Procrastination: never do today what you can put off until tomorrow. Most of us have a love/hate relationship with procrastination. It can fuel our creativity and clarify goals. It can also cripple our task lists and raise our blood pressure.
When do the costs of procrastination outweigh the benefits? The scales tip against procrastination when we have waited so long to do something that either we lose the opportunity completely or it negatively affects our business.
Procrastinating in Business
In a business context, some tasks appear to have a due date that never arrives. Many businesses put off these items with good intentions. Projects like customer contracts and written employee policies often fall into this category.
We intend to update our customer contracts – when there’s more time to focus on them. We want written employee policies – but we need this position filled now! It makes business sense at that time, and projects like this can always be handled later. Right? The answer is yes and no.
It is true we can always change customer contracts. We can always put employee policies in writing. However, new contracts and new policies are forward-looking by default. They apply from the date of creation and into the future. They do not automatically apply retroactively.
Sometimes with additional work business documents can include retroactive enforcement. First, retroactivity requires additional contract language. It will also involve a complex process of asking current customers and employees to acknowledge each change and accept its retroactive application. To complete the retroactive process, each response must be fully documented and saved for a period of time. Whew – that’s a lot to do!
To further complicate the issue, some customers and employees will object to the change and refuse to continue under the new terms. Even when they accept the changes, the process of change can create resentments which carry over into the business relationship going forward. A once happy customer is now dissatisfied, and it considerably shortens the length of the relationship.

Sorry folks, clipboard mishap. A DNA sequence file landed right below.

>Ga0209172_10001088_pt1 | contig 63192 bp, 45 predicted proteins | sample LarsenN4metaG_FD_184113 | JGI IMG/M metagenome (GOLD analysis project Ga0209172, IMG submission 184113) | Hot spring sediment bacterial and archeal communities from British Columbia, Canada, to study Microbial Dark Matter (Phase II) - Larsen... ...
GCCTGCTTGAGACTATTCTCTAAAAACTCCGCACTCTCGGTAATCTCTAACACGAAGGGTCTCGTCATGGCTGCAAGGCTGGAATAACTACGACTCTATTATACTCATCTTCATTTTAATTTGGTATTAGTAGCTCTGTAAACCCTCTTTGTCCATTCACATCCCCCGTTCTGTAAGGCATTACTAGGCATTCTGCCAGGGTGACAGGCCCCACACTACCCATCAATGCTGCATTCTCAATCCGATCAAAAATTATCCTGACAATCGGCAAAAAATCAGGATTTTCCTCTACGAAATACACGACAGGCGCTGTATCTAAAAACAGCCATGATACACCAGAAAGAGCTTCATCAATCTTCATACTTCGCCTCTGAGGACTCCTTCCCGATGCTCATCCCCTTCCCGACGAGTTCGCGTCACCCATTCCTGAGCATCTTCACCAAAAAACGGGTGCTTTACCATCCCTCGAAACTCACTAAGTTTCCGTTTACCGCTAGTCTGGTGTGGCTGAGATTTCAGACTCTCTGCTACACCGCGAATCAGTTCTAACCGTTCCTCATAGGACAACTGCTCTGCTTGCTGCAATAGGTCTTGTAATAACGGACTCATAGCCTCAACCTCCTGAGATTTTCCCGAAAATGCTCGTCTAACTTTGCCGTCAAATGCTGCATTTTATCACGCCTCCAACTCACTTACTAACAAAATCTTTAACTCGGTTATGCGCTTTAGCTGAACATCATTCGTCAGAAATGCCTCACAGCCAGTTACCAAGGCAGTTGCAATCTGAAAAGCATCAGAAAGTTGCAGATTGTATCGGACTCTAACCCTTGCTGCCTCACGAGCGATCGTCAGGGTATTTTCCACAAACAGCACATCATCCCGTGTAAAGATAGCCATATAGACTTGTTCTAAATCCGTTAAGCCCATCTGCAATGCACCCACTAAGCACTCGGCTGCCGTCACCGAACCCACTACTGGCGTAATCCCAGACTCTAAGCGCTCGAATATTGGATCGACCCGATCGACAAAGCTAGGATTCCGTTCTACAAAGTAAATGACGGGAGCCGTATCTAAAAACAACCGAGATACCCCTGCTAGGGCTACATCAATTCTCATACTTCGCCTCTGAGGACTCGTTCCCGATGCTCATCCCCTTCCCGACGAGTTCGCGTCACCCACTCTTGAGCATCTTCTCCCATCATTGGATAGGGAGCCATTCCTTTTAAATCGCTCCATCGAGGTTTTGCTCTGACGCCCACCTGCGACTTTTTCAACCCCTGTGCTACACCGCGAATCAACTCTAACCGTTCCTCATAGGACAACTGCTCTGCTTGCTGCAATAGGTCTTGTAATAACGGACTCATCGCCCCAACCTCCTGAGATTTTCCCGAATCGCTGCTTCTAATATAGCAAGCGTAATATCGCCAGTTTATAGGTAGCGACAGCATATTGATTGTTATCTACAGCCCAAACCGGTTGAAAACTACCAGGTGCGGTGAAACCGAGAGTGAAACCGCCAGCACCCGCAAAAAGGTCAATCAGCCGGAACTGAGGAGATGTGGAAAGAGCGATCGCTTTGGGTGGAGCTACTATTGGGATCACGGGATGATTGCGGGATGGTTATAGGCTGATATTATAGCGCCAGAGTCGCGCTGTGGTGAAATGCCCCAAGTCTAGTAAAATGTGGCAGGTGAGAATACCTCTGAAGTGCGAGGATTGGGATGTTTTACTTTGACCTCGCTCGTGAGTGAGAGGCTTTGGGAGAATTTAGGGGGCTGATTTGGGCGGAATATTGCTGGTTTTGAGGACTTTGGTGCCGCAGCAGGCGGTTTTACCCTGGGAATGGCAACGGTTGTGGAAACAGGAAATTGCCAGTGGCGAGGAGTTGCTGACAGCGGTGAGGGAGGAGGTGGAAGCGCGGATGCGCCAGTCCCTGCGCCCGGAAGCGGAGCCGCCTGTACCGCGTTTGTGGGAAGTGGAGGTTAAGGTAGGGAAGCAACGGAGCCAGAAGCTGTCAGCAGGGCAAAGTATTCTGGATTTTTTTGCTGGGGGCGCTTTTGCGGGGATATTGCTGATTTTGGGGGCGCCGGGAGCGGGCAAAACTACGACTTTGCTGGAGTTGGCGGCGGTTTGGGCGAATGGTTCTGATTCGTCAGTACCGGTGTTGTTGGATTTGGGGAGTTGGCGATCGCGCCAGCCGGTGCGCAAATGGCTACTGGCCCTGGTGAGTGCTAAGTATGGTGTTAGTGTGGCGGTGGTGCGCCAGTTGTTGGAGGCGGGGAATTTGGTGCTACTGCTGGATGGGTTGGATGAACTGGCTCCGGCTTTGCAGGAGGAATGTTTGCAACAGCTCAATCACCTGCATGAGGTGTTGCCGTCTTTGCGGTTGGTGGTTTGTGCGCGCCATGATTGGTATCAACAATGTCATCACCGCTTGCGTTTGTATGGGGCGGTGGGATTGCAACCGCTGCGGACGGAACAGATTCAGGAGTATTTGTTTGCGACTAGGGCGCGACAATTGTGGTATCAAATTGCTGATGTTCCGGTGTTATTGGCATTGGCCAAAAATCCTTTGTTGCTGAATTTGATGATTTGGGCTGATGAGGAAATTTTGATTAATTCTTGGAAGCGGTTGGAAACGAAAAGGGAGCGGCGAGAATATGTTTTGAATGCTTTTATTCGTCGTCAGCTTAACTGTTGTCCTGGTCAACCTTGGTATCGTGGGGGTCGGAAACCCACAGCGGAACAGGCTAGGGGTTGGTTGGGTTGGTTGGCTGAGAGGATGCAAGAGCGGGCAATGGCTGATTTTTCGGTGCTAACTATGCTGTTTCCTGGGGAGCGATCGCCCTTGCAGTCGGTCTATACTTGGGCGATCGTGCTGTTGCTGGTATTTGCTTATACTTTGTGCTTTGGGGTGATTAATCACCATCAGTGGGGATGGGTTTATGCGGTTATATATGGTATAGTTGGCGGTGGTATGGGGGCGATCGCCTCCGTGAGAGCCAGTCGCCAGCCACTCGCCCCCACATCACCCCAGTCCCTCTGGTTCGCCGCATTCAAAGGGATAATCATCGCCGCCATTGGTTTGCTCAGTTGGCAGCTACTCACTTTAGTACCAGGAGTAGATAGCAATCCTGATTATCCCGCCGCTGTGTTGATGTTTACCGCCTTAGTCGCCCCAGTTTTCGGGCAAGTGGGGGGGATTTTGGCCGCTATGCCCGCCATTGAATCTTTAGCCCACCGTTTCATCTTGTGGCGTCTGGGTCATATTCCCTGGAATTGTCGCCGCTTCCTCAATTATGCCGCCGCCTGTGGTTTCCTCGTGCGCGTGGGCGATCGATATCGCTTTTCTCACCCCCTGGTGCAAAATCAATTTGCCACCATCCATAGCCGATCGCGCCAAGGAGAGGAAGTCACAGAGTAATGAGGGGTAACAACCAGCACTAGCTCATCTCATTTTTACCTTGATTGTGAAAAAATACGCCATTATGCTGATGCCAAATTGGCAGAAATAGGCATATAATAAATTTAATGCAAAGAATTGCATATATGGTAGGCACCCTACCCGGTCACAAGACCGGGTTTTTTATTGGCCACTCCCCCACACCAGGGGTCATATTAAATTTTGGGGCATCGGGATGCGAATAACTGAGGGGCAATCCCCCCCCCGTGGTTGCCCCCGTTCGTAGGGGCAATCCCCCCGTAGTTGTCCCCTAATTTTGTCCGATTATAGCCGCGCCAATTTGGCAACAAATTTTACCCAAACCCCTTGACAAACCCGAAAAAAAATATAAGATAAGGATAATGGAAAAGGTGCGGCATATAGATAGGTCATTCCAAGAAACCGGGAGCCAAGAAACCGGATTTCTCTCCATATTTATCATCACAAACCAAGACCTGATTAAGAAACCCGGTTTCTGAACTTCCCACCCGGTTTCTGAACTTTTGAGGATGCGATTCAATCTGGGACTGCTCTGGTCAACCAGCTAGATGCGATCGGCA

When It’s Too Late to Change Customer Contracts
In some situations, it is already too late to change the customer contract. What are some situations you see this in your business? Here are a few we regularly run across:
Arbitration Agreements (Prevent Litigation)
The essence of an arbitration agreement is to avoid consumer litigation. These agreements are extremely effective because Texas courts will enforce an arbitration agreement almost 100% of the time. Arbitration is also simple to add into your customer contract. But you cannot add arbitration clauses after a problem arises. So by the time a consumer is upset, it is too late to change the customer contract.
Social Media Testimonials (Avoid Bad PR)
We all know by now that social media proof is extremely valuable marketing for our business. Any way we can collect testimonials, client pictures, project pictures, and ratings is both beneficial and necessary. But don’t forget to get the customer’s permission – in advance! Permission is usually impossible to get retroactively if a customer is already upset about being in your marketing. Are the resulting bad online reviews worth it?
Automatic Credit Card Charges (Limit Refunds and Chargebacks)